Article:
Ore. dental school gets $3M research grants

Two grants from the U.S. National Institutes of Health will allow researchers from the Oregon Health & Science University (OHSU) School of Dentistry to explore novel, longer-lasting composites.

Principal investigators Carmem Pfeifer, DDS, PhD, an assistant professor of biomaterials and biomechanics, and Jack Ferracane, PhD, the chair and a professor of restorative dentistry, will receive more than $2.4 million over five years to work independently toward the common goal of doubling the service life of dental composites. The grants come from the NIH's National Institute of Dental and Craniofacial Research.

Their study is titled "Tertiary Methacrylamides and Thiourethane Additives as Novel Dental Composites."

Current composite restorations are particularly susceptible to hydrolysis or are attacked by the naturally occurring enzymes that produce bacteria in peoples' mouths, Dr. Pfeifer noted. The OHSU School of Dentistry study will use new compounds to replace the current material based on methacrylates. The new materials will be more resistant to hydrolysis and enzymatic attack.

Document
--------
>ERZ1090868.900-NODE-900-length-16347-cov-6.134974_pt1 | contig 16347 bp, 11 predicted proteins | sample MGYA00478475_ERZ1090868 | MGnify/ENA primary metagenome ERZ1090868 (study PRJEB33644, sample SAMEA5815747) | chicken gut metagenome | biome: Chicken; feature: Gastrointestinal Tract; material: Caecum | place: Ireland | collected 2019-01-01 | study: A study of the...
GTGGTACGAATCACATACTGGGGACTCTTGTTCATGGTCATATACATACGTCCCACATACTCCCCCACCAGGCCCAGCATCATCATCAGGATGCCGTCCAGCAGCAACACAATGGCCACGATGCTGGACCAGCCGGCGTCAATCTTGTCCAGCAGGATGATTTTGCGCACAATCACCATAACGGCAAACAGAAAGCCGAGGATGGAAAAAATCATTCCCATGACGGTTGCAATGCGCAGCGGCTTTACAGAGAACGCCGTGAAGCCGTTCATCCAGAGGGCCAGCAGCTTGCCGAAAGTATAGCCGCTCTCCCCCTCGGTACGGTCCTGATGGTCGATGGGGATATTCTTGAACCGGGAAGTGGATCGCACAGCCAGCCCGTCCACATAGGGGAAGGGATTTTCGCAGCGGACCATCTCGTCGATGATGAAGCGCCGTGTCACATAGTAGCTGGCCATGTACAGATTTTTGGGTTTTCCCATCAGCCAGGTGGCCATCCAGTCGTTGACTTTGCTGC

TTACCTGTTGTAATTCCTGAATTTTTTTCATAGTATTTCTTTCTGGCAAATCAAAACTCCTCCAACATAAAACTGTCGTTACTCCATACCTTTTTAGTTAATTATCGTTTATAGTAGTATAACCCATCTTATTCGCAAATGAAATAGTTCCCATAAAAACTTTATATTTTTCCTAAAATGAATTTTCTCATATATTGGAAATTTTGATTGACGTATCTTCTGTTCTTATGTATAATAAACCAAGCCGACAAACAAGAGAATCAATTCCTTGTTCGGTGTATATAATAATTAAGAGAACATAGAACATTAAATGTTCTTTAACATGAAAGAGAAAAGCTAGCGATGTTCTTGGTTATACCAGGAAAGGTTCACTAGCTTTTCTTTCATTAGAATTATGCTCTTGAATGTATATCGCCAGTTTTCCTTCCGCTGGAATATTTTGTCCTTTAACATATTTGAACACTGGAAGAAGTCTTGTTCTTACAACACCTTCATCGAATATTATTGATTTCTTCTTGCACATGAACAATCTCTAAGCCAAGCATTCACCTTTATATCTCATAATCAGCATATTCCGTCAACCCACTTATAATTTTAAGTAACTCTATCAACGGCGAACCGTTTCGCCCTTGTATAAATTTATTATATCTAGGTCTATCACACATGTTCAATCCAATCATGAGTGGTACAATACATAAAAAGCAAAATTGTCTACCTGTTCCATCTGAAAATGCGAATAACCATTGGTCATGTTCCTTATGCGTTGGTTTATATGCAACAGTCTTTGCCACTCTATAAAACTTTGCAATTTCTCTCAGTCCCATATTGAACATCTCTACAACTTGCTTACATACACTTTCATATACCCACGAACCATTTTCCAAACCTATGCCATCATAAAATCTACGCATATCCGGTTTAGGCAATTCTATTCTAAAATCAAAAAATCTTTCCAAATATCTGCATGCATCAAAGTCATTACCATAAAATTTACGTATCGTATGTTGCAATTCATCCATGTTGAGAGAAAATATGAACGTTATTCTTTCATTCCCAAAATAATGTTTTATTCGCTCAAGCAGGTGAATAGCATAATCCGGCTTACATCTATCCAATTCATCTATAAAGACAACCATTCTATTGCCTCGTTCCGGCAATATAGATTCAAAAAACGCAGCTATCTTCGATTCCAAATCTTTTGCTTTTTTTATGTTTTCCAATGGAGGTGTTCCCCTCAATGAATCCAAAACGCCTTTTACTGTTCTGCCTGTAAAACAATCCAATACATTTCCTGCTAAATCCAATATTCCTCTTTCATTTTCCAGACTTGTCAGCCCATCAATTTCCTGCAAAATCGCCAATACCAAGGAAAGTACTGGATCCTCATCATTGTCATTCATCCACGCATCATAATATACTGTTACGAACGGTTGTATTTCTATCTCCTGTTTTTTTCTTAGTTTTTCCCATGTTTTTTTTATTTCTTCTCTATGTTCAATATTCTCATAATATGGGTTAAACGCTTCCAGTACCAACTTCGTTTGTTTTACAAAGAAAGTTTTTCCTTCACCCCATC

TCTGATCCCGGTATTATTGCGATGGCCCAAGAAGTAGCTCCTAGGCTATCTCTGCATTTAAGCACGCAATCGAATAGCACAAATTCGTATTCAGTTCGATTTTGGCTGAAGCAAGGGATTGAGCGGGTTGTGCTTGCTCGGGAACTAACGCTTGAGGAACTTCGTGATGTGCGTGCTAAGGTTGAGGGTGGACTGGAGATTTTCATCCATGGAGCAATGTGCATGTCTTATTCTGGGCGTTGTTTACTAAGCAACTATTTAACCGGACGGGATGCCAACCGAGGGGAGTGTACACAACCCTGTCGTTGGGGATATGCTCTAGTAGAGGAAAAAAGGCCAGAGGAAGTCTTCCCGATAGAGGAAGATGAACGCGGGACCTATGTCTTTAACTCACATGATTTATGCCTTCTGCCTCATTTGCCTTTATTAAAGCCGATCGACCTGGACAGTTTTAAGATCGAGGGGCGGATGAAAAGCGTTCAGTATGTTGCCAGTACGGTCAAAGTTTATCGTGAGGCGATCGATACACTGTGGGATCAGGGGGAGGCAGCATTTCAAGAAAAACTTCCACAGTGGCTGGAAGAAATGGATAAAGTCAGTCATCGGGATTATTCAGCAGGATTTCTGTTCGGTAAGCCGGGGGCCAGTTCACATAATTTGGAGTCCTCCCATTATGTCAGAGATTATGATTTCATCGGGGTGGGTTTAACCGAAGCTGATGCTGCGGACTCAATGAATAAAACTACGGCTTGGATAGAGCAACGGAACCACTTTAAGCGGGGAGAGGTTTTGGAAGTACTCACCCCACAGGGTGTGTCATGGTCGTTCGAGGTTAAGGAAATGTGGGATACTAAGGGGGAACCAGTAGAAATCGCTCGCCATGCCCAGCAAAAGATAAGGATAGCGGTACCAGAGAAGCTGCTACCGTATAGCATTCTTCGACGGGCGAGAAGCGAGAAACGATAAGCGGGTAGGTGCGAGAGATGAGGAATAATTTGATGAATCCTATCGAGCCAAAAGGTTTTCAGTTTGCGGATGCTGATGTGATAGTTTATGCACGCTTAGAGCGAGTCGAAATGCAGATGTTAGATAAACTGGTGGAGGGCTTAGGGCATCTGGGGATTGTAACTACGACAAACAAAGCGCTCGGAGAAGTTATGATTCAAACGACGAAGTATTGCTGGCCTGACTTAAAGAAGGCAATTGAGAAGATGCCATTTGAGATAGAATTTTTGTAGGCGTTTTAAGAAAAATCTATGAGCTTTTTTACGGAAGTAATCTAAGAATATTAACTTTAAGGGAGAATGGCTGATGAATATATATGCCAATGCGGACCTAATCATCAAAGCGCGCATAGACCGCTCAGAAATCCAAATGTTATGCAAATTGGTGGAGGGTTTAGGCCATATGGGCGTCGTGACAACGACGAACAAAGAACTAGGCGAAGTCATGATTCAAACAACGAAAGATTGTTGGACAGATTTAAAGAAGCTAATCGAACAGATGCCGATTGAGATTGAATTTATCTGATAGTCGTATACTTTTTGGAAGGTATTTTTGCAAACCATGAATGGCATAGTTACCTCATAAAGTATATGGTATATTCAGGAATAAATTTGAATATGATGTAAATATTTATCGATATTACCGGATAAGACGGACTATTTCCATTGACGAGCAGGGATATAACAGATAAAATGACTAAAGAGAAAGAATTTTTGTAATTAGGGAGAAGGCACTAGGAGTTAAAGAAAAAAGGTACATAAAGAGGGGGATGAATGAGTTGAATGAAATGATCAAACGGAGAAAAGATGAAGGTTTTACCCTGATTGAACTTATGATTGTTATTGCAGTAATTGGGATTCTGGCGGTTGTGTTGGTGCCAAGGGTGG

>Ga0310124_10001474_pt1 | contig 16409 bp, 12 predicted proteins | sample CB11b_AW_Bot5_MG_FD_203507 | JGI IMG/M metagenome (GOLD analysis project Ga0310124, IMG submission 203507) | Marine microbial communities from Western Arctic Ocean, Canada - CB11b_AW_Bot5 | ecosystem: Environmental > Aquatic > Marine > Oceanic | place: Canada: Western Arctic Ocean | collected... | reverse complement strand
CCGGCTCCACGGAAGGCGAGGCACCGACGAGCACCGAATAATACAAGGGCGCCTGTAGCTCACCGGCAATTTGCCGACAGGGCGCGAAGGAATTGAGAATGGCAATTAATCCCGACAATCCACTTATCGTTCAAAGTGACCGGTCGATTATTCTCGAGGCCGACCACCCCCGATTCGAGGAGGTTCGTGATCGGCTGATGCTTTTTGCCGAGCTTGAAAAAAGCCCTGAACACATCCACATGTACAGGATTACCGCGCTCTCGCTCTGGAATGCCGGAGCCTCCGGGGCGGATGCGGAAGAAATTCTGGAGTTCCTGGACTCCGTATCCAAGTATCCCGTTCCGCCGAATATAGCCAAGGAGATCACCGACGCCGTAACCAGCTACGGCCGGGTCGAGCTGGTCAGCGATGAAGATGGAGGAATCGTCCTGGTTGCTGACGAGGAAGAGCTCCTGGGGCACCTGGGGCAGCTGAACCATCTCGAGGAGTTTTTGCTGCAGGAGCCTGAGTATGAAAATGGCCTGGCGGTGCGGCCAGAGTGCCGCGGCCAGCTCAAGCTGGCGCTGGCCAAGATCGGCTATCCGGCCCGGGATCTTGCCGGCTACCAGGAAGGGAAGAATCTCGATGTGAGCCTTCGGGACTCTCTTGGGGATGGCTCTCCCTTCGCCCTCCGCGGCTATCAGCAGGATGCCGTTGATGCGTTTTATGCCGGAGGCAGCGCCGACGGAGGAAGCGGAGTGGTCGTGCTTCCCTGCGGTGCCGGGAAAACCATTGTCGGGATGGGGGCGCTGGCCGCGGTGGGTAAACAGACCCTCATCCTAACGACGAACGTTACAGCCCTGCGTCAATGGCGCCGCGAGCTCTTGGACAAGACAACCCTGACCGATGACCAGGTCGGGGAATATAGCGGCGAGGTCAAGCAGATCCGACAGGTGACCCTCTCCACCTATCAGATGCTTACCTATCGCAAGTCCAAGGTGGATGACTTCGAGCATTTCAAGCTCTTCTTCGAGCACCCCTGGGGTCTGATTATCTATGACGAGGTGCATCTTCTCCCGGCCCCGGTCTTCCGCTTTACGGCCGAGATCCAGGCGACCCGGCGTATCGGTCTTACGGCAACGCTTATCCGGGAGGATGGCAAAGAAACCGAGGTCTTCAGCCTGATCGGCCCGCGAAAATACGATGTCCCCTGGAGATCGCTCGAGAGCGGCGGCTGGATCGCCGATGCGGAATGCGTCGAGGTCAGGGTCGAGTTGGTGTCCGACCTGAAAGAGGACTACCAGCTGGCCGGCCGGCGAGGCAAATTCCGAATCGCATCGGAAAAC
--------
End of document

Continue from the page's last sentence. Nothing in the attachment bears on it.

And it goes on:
The new materials won't require that the dentist change operatory procedures before placing the composite, Dr. Pfeifer explained. These materials will still be activated by blue light and placed the same way as before. The study will incorporate prepolymerized additives to make the new materials stronger. Then the OHSU team will test the basic mechanical resistance of the new materials as a screening tool, and use bioreactors to simulate the conditions in the oral environment.

Dr. Pfeifer also recently received a three-year $429,600 NIH grant for her study "Thiourethanes as Low-Stress Modifiers in Dental Composites."

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